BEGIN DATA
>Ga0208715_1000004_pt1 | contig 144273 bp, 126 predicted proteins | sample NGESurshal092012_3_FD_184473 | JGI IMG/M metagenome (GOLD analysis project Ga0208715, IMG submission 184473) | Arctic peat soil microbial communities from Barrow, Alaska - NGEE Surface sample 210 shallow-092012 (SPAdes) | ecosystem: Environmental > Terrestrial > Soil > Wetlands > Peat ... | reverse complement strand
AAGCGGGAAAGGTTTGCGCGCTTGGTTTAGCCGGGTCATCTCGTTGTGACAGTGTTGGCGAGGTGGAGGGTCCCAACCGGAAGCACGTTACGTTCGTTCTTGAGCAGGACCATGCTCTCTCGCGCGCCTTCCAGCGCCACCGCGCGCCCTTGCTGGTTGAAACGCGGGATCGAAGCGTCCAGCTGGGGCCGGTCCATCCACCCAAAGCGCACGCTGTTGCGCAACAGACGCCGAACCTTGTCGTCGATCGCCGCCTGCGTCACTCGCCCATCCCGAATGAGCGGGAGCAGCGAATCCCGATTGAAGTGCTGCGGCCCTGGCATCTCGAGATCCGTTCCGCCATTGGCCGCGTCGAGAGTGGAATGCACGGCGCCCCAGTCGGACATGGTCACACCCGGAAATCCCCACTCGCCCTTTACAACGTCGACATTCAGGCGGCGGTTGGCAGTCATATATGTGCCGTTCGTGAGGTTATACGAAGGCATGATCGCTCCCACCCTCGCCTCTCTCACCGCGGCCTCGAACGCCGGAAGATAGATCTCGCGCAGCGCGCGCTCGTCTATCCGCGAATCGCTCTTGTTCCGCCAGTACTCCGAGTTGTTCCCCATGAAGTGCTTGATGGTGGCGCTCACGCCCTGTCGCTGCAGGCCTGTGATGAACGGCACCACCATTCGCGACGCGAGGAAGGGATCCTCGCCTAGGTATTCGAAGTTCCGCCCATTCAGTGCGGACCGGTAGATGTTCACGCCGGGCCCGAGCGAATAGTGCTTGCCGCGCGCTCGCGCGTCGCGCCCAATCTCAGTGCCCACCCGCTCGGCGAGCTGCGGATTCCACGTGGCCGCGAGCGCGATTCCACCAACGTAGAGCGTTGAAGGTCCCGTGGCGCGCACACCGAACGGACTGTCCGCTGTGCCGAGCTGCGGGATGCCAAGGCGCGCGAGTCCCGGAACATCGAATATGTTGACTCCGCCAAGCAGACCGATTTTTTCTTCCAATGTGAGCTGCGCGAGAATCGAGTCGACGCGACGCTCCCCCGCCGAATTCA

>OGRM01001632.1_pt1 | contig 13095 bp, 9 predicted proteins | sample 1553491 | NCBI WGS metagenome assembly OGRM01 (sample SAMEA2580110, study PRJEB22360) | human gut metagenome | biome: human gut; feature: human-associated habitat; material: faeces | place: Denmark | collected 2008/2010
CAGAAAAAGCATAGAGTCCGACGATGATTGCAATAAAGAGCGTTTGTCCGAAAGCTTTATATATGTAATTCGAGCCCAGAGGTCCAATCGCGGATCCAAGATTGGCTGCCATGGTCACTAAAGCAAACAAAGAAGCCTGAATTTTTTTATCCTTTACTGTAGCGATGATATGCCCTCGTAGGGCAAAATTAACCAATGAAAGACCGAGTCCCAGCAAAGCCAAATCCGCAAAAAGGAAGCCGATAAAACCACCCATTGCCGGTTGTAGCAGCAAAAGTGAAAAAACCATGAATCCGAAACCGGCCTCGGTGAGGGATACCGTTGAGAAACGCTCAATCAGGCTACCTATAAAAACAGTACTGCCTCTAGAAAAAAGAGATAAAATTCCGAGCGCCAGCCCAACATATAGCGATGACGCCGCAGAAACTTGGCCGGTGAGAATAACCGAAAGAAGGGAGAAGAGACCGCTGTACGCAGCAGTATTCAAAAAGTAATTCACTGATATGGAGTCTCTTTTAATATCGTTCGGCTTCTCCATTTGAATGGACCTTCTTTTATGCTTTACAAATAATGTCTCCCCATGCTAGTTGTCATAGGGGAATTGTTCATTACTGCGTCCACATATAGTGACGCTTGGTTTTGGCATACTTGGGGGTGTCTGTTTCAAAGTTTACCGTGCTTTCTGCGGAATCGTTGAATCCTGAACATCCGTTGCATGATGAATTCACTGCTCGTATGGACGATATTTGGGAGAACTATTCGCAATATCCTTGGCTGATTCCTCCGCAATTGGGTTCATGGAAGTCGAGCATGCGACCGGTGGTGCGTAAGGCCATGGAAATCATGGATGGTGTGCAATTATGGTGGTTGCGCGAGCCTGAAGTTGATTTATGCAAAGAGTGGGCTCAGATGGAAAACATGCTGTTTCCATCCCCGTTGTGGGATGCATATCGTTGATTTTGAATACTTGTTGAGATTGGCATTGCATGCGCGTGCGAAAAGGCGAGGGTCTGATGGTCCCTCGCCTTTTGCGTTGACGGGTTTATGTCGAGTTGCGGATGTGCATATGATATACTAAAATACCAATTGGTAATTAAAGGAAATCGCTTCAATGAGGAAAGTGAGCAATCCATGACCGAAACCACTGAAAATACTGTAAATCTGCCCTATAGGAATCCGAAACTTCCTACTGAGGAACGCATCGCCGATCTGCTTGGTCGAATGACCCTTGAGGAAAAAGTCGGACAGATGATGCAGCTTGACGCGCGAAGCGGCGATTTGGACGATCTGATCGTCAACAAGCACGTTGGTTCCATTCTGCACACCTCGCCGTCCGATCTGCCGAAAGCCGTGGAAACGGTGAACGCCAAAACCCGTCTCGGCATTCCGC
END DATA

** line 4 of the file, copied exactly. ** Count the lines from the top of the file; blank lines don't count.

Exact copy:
CAGAAAAAGCATAGAGTCCGACGATGATTGCAATAAAGAGCGTTTGTCCGAAAGCTTTATATATGTAATTCGAGCCCAGAGGTCCAATCGCGGATCCAAGATTGGCTGCCATGGTCACTAAAGCAAACAAAGAAGCCTGAATTTTTTTATCCTTTACTGTAGCGATGATATGCCCTCGTAGGGCAAAATTAACCAATGAAAGACCGAGTCCCAGCAAAGCCAAATCCGCAAAAAGGAAGCCGATAAAACCACCCATTGCCGGTTGTAGCAGCAAAAGTGAAAAAACCATGAATCCGAAACCGGCCTCGGTGAGGGATACCGTTGAGAAACGCTCAATCAGGCTACCTATAAAAACAGTACTGCCTCTAGAAAAAAGAGATAAAATTCCGAGCGCCAGCCCAACATATAGCGATGACGCCGCAGAAACTTGGCCGGTGAGAATAACCGAAAGAAGGGAGAAGAGACCGCTGTACGCAGCAGTATTCAAAAAGTAATTCACTGATATGGAGTCTCTTTTAATATCGTTCGGCTTCTCCATTTGAATGGACCTTCTTTTATGCTTTACAAATAATGTCTCCCCATGCTAGTTGTCATAGGGGAATTGTTCATTACTGCGTCCACATATAGTGACGCTTGGTTTTGGCATACTTGGGGGTGTCTGTTTCAAAGTTTACCGTGCTTTCTGCGGAATCGTTGAATCCTGAACATCCGTTGCATGATGAATTCACTGCTCGTATGGACGATATTTGGGAGAACTATTCGCAATATCCTTGGCTGATTCCTCCGCAATTGGGTTCATGGAAGTCGAGCATGCGACCGGTGGTGCGTAAGGCCATGGAAATCATGGATGGTGTGCAATTATGGTGGTTGCGCGAGCCTGAAGTTGATTTATGCAAAGAGTGGGCTCAGATGGAAAACATGCTGTTTCCATCCCCGTTGTGGGATGCATATCGTTGATTTTGAATACTTGTTGAGATTGGCATTGCATGCGCGTGCGAAAAGGCGAGGGTCTGATGGTCCCTCGCCTTTTGCGTTGACGGGTTTATGTCGAGTTGCGGATGTGCATATGATATACTAAAATACCAATTGGTAATTAAAGGAAATCGCTTCAATGAGGAAAGTGAGCAATCCATGACCGAAACCACTGAAAATACTGTAAATCTGCCCTATAGGAATCCGAAACTTCCTACTGAGGAACGCATCGCCGATCTGCTTGGTCGAATGACCCTTGAGGAAAAAGTCGGACAGATGATGCAGCTTGACGCGCGAAGCGGCGATTTGGACGATCTGATCGTCAACAAGCACGTTGGTTCCATTCTGCACACCTCGCCGTCCGATCTGCCGAAAGCCGTGGAAACGGTGAACGCCAAAACCCGTCTCGGCATTCCGC